Science centres are all about participation and the joy of discovery. Science centre NEMO in Amsterdam is no exception. Even on a school-week Tuesday the building is buzzing with energy and the sounds of excitement bouncing against the roof. I was positively surprised, therefore, that I was asked by Diana of NEMO to host a creative workshop on specifically the topic of participation and innovative ways of engaging with audiences.
NEMO is looking for ways to have visitors participate and engage with their content in a more sustainable and relevant way. In my own words, they want to build enduring relationships with their audience that go beyond the one-off event a visit to their building nowadays is. The main focus of the workshop, therefore, was how to embed participation in a meaningful way in the activities of NEMO, so that it builds connections between the institution and people, and fosters enthusiasm.
With over 500,000 visitors a year, NEMO has about reached its limits in the number of physical visitors it can welcome. So, not surprisingly, when asked about their future vision for NEMO, most participants drew an image of a science centre leaving its building, and using modern technology and media to take control of the public space.
Most of the installations in NEMO are participatory in a playful, but unconnected way. Often it’s not clear why people should participate other than because they can, and little is done with the effort visitors put into their contributions. Also, NEMO is almost entirely focused on children, with the immediate effect that when I visited them on a school holiday, the place was filled with bored-looking parents.
Certainly, NEMO is doing some amazing things to connect with their audience in a relevant way. In their Science Live programme researchers from the Technical University of Delft work together with visitors on real research. When I visited, there was a queue to partake in real research!
In the workshop, we focused on the role of participation within the larger context of building meaningful relations between NEMO and its visitors. In this context, participation is both a means to an end (sustainable relations), and an end in itself as a way to get to know people and engage them with content.
For a science centre such as NEMO this means it has to be clear why people participate. Why do people participate? What are their expectations? And then, how can these expectations be managed so that after they’ve participated, they come back and can be turned into enthusiastic advocates for the institution?
To me, this comes down to not just designing participatory installations, but processes in which meaningful relations are built with people. Such processes, in a nutshell, should be inviting to the right target groups, offering them high quality and a safe and trustworthy environment, inviting people with a challenging and highly relevant question to become engaged, and offering a timely and serious follow-up.
Participation certainly isn’t as straightforward or linear as the above models might suggest. My own experience with for instance the National Vending Machine shows that only a percentage of all people with whom you make contact will eventually participate, and that sometimes people participate without previously having shown much interest.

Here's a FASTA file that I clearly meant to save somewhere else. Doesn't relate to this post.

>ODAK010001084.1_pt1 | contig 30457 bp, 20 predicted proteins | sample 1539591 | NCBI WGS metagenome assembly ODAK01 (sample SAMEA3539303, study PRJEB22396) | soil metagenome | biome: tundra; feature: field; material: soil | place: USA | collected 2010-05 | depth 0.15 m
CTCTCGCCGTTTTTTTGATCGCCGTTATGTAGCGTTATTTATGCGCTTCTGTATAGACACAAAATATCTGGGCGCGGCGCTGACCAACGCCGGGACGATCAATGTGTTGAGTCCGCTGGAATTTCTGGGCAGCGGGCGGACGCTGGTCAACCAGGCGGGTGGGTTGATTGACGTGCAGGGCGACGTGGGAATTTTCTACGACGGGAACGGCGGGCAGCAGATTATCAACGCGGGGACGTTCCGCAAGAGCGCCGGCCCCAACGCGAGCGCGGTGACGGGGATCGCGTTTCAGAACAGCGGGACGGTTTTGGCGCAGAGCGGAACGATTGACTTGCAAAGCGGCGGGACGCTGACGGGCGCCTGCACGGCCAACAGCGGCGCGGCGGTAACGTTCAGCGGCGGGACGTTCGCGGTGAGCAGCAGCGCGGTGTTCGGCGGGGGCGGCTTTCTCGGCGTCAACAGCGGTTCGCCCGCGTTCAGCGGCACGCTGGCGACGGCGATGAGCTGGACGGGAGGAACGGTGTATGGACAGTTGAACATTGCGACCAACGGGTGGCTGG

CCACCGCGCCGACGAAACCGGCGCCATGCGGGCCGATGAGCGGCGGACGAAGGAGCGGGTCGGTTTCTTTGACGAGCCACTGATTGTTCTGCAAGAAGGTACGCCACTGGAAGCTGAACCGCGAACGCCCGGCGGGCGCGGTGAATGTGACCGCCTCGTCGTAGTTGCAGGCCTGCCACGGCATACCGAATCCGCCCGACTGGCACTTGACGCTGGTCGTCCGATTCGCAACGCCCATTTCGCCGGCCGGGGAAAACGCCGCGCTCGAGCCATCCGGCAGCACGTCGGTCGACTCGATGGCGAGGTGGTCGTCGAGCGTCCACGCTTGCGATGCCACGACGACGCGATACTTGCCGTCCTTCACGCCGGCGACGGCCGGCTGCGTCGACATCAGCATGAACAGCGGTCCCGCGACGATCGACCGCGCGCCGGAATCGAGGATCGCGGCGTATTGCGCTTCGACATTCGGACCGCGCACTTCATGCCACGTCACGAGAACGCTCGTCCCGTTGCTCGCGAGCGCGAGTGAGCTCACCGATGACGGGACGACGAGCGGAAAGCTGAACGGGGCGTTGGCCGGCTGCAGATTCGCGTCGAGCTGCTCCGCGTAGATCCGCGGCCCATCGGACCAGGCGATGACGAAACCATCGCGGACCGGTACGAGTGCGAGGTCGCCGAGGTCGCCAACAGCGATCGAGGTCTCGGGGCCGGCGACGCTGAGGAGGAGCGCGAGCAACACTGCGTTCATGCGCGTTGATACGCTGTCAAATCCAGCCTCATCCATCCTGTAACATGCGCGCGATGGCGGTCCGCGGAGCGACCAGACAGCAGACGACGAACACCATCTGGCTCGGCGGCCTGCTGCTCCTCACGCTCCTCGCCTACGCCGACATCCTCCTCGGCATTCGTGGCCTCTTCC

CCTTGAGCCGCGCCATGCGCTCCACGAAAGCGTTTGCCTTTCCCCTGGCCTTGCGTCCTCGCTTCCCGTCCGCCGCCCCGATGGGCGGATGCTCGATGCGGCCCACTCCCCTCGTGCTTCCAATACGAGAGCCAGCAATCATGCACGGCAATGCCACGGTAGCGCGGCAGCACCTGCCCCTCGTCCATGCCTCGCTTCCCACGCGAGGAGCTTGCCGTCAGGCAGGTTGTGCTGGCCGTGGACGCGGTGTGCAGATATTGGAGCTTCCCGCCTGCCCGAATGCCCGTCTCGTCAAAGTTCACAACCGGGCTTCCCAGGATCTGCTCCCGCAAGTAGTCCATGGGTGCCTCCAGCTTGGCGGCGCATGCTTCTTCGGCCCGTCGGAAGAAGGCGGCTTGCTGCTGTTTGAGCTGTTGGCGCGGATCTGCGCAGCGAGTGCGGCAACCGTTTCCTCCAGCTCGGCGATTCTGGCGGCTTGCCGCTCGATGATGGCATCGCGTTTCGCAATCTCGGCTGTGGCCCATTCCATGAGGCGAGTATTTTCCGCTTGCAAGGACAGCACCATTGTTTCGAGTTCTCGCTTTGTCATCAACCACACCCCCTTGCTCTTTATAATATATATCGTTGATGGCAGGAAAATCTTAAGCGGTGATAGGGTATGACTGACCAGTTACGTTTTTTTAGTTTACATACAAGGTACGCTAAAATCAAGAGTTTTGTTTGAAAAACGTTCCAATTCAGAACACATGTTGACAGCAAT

Also, it is important to note that not all phases (contact, interest, etc.) have to be passed through in one session, not in one medium alone. Contact can be made online, when interest is created with a great offer in gallery, followed by participation through a mobile device and enthusiasm in a public debate, months later.
Based on the position of participation in a larger context, seven lessons about participation in cultural institutions and best practices from around the world, the participants built their own participatory installations/programmes in the workshop. Not surprisingly, they focused on two of the biggest strengths of NEMO: their potential as an institution for popular science research, and their flagship attraction the chain reaction. Their solutions crossed the boundaries of media, and focused on processes spanning months, even years.
Also, their solutions mostly left the physical building of NEMO (sorry, Renzo Piano), although parts of the process were in the building. This offers NEMO an opportunity to reach a wider audience more often, because outside (and online) they are not limited by the number of people they can welcome.
I guess the workshop was as inspirational to me as to the participants – who in a last exercise filled metaphorical backpacks with takeaways – mostly because of the challenge to transform a highly successful participatory institution such as NEMO, to one that uses the same tools and strengths to build meaningful relations with their audience.
My key takeaways of the afternoon, and of this post, were:
- A focus on participation in a broader context and the openness to leave the physical building offers unique opportunities to cultural institutions to build sustainable relations with their audience.
- Probably the best place to start in such a process is the part of your organisation that is already most successful.
- Participation can be both a means to an end, as an end in itself, making it a complex but very powerful tool.
Thanks to NEMO and Diana for inviting me, and the great people at NEMO for providing so much insights in participation in science centres.
Photography of visitors of NEMO, © Science Center NEMO.